that seems unlikely.  However, all the approaches I know of to the
problem show that to the extent that people approximate the necessary
information, rational decision-making will approximate the full-
information solution.  And there are strong incentives to improve
information.

This last is also a problem; I don't know of any analysis of rational
decision-making about how to improve the process of improving ... the
process of decision-making, but this seems to be pretty second-order.

So rational decision-making does not require people to _think_
rationally, only that they come to rational conclusions.

    Ian> People only approach rationality in the aggregate--even then
    Ian> they rarely achieve it--and since we are talking about
    Ian> software developers here the pool of people involved is not
    Ian> currently large enough to make economic aggregate arguments.

Laboratory experiments with as few as three buyers and three sellers
result in extremely rational behavior, with correctly designed
institutions.  I think there are more than six developers on this
list.  As for the attempt to rig the game by specifying correctly
designed institutions," that's exactly what we're doing here---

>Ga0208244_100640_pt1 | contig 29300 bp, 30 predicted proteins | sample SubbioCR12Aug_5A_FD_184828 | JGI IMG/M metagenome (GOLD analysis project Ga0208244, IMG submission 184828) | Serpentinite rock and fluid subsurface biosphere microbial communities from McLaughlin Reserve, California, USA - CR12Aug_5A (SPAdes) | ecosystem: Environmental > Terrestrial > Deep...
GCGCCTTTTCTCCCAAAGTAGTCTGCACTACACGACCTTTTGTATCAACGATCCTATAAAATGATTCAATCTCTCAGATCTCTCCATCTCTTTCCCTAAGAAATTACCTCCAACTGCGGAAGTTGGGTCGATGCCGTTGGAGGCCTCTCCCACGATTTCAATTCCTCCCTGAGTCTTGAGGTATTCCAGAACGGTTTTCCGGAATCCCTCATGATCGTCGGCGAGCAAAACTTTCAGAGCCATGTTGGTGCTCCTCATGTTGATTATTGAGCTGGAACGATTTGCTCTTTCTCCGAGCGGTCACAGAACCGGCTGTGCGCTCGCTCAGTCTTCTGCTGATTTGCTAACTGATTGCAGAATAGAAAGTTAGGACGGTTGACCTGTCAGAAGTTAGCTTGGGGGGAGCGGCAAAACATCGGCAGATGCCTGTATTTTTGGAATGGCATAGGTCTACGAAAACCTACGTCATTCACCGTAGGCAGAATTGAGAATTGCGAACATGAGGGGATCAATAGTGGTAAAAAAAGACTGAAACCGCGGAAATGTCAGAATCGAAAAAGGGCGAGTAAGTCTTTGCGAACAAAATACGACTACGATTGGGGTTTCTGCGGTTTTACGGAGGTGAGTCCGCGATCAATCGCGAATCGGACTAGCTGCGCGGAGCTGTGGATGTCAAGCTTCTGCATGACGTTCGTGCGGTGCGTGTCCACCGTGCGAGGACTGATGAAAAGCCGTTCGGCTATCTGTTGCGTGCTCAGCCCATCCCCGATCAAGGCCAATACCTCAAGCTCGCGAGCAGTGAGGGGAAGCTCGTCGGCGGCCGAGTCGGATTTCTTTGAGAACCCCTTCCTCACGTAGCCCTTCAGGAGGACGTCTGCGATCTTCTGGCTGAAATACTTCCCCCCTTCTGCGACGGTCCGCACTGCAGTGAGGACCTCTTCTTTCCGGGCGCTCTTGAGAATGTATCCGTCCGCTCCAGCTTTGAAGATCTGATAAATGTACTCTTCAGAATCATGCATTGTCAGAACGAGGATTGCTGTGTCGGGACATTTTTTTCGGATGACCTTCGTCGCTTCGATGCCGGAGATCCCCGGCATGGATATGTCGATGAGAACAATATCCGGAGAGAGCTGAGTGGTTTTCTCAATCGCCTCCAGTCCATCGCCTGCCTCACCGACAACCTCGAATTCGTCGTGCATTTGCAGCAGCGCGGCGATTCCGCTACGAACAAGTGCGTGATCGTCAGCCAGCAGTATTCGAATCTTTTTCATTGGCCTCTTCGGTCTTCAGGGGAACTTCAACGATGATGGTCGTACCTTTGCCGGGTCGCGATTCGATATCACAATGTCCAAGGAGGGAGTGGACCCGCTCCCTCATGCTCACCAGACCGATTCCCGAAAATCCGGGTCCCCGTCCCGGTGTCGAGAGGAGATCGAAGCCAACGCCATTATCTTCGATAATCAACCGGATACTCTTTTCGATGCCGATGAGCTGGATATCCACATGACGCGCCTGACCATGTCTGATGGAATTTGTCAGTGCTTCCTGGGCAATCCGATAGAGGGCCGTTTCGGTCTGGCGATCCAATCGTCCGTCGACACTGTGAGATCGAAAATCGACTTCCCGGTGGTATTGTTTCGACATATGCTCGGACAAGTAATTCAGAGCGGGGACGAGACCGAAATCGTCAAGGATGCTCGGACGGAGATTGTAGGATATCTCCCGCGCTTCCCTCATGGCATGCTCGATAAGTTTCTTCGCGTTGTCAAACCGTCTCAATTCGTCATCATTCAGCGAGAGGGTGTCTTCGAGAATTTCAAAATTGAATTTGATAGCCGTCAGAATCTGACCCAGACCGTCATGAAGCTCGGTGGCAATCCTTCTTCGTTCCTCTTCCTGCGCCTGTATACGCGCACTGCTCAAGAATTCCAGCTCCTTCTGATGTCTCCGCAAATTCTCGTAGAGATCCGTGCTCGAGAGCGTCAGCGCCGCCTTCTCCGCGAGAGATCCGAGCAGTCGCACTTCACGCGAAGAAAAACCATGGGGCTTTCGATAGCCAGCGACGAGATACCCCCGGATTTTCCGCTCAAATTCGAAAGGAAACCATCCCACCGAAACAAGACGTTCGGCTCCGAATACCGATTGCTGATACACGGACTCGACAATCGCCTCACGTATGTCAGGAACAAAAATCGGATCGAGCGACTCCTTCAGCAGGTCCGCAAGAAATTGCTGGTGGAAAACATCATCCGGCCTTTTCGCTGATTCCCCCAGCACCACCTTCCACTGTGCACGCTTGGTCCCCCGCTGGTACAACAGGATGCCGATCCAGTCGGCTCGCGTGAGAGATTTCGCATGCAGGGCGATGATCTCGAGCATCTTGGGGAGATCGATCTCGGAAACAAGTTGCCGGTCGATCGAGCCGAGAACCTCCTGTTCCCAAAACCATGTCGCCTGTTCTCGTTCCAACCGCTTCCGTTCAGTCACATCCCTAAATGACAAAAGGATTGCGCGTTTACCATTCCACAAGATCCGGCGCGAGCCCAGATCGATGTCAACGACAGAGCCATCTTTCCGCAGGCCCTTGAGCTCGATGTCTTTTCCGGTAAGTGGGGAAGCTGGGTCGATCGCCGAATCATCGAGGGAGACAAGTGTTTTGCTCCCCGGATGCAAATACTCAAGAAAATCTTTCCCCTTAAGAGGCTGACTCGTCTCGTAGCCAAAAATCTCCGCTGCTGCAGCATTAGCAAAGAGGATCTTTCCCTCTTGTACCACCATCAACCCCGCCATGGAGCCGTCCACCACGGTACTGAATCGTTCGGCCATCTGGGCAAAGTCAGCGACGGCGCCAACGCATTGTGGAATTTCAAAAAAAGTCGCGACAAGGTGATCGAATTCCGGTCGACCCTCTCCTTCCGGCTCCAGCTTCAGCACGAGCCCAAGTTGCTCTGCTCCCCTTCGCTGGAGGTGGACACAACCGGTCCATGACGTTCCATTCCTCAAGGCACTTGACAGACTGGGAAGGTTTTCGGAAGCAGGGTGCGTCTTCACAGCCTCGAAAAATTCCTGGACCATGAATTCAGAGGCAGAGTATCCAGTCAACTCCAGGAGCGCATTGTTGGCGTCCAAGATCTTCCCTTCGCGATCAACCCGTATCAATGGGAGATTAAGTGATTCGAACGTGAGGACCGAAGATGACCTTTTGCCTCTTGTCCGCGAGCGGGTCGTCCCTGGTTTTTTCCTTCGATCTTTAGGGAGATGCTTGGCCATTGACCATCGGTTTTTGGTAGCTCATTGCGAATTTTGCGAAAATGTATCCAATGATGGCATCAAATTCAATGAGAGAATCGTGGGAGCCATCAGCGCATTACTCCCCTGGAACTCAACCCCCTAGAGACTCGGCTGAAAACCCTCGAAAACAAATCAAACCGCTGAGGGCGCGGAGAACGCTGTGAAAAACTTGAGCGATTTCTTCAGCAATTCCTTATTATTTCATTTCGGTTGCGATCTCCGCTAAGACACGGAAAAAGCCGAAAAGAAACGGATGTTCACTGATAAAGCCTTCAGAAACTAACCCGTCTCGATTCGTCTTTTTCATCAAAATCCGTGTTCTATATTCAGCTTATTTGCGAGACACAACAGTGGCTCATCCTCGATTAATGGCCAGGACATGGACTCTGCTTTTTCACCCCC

designing institutions.

    Ian>    I view dual-licensing as critical to the success of many
    Ian> free software businesses.

    Ian> I think that businesses that rely on third party
    Ian> contributions would be best advised to avoid dual licensing.

I think that dual-licensing is essential, and that businesses that
wish to encourage third party contributions will have to carefully
construct policies that make it easy to present themselves as good
guys.  (PR is _not_ a substitute for good policies, nor for adhering
to them when it hurts; it is going to be necessary in this world full
of FUD.)

While I personally have no problem with the Aladdin license, I
wouldn't be surprised if such a policy didn't involve the GPL as the
public license, along with something like a public commitment (and a
history of performance) to releasing all internally developed and
contributed as free enhancements as soon as they are integrated into
the code base, possibly subject to some sort of "some of our contracts 
involve NDAs, but we insist on a time limit or we don't agree" caveat.

    Ian> I guess we'll find out which of us is correct over time.

I think you both are.  In particular, I think it will be fatal for
many FSBs to make public blunders in which they abuse the right to
take their own code proprietary, or they use licenses which make it
clear that they intend to do that with contributed code where